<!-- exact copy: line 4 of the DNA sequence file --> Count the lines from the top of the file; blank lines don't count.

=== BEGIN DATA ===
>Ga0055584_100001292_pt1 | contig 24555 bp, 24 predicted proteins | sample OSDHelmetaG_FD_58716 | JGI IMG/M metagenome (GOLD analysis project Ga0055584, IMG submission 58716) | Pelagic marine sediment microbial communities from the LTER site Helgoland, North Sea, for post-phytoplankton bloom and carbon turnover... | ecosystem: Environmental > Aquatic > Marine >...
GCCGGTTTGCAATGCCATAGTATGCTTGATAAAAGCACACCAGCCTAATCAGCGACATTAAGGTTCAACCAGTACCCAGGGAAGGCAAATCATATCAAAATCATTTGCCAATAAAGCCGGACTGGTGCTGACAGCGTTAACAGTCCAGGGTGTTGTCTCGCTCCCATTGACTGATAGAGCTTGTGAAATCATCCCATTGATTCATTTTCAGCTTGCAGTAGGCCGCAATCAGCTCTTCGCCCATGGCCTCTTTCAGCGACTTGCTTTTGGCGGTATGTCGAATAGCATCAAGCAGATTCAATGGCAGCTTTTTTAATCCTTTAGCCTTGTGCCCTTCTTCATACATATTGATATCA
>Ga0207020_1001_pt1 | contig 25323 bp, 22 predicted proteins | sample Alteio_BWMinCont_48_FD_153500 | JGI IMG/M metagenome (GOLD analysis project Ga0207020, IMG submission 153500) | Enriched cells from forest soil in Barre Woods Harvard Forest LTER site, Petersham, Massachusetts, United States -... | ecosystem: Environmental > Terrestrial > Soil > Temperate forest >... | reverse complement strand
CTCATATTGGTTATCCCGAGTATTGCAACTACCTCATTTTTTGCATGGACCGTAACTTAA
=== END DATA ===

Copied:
CTCATATTGGTTATCCCGAGTATTGCAACTACCTCATTTTTTGCATGGACCGTAACTTAA